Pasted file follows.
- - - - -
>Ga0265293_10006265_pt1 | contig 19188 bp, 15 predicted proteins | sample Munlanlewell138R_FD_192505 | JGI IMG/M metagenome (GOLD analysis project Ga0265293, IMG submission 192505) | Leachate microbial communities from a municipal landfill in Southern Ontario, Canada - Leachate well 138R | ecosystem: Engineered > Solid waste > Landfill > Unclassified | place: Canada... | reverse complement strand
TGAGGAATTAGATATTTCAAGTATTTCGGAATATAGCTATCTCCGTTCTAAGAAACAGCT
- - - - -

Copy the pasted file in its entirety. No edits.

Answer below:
>Ga0265293_10006265_pt1 | contig 19188 bp, 15 predicted proteins | sample Munlanlewell138R_FD_192505 | JGI IMG/M metagenome (GOLD analysis project Ga0265293, IMG submission 192505) | Leachate microbial communities from a municipal landfill in Southern Ontario, Canada - Leachate well 138R | ecosystem: Engineered > Solid waste > Landfill > Unclassified | place: Canada... | reverse complement strand
TGAGGAATTAGATATTTCAAGTATTTCGGAATATAGCTATCTCCGTTCTAAGAAACAGCT